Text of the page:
Monday, March 9, 2009

It's a week to trade info at annual show

Amid the activities on the calendar this week for Buckingham Valley Vineyard’s Jerry Forest, and probably most of the other winery owners in the region, will be a couple of trips to the Valley Forge Convention Center for the annual Wineries Unlimited show. It’s a combo trade show and conference, running from Tuesday through Friday. Scroll down through this link from my associate Carlo DeVito of East Coast Wineries, who documented his observations of last year’s Wineries Unlimited in his blog.

Forest said he’ll take away a number of ideas from this well-known show, including the seminars “on everything you can imagine [about] winemaking and vineyard growing.” I wondered how often the topic of screw caps came up. A phenomenon that is becoming more evident during visits to the state store, I can’t think of a regional winery I’ve visited yet that has switched from the traditional cork. Forest said there’s a good reason for that.

“The reason people don’t switch to it immediately,” he said, “is because the machinery is expensive. If you want to go manual, one bottle at a time, it’s about 10 grand. If you want to go automated you are going to wind up spending 100 [grand], I think.

“We spent on our last line about $200,000. Our new line will do both corks, synthetic closures and screw caps on the same line. But, you know, very few people can afford that . . . so that’s the reason you’re not going to be seeing too many small wineries going with it. Sandcastle just bought a screw cap machine. It’s a single head, one bottle at a time, maybe do five, 10 bottles a minute. It’s not the sort of thing a decent [sized] winery is gonna slow down that much. So that’s the reason. In this business, as you know, we do what we have to do and we make up a story to go along with it. So you ask somebody they’ll say ‘screw caps are bad, cheap wine and all that.’ Well, ask them if they can afford it.”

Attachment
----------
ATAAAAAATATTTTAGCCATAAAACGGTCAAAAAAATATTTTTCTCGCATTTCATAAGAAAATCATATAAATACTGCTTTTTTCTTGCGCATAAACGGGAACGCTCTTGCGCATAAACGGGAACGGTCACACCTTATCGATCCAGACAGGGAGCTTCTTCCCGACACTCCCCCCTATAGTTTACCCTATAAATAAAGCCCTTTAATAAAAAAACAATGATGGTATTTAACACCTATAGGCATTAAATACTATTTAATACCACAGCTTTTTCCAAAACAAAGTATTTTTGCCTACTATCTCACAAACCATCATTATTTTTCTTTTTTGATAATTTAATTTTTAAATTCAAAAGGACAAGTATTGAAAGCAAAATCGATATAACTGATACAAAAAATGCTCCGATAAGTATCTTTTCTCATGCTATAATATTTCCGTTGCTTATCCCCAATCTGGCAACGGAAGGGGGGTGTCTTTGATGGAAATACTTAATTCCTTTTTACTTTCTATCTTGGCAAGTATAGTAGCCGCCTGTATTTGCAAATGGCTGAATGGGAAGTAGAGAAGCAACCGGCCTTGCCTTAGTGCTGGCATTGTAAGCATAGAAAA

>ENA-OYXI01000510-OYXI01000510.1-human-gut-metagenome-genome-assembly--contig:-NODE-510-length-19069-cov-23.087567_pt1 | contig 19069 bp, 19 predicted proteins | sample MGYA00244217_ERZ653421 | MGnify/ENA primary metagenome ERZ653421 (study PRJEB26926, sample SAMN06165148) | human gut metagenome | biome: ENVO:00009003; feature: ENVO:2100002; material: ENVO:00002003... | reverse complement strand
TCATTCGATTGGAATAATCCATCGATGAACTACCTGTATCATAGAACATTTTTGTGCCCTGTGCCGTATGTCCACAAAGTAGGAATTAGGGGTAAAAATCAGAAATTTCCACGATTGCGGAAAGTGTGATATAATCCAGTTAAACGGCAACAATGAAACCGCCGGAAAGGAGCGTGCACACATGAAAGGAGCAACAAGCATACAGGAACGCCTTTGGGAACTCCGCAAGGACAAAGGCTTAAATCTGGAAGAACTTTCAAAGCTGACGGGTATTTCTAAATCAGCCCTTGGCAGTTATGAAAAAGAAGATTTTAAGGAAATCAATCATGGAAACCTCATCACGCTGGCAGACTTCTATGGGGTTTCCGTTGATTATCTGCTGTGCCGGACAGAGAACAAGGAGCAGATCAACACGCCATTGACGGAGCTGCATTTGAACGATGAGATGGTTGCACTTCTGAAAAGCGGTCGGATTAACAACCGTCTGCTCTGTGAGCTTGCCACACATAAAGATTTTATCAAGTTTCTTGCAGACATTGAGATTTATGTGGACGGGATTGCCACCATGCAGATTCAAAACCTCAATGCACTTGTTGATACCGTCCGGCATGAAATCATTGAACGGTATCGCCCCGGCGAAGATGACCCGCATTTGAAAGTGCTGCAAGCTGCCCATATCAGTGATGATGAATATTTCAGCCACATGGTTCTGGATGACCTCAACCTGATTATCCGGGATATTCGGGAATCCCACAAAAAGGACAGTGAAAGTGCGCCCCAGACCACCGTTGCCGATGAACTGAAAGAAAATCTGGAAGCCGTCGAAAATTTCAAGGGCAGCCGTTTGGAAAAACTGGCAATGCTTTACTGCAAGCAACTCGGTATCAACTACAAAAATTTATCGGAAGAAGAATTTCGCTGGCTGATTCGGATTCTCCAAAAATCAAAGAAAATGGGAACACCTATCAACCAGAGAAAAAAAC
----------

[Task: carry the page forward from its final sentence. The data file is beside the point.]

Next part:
What Forest and the winery can afford, actually, is a continuation of sales that have gotten 2009 off to a rollicking start. Business, he said, is up almost 10 percent for the first two months of the year. “We were striving to bring in more business the last day of February, and we did,” he said. “Ten percent is not a bad growth figure; even in a big economy it’s fantastic.”

Regarding what’s ahead at the winery, Forest noted they’ll release a spring wine in May. This coming weekend they’ll join their comrades along the Bucks County Wine Trail for an arts show. “We get all kinds of sculptures out on the front lawn and everyplace,” he said. “Everybody [on the trail] is going to have something going.”

No comments: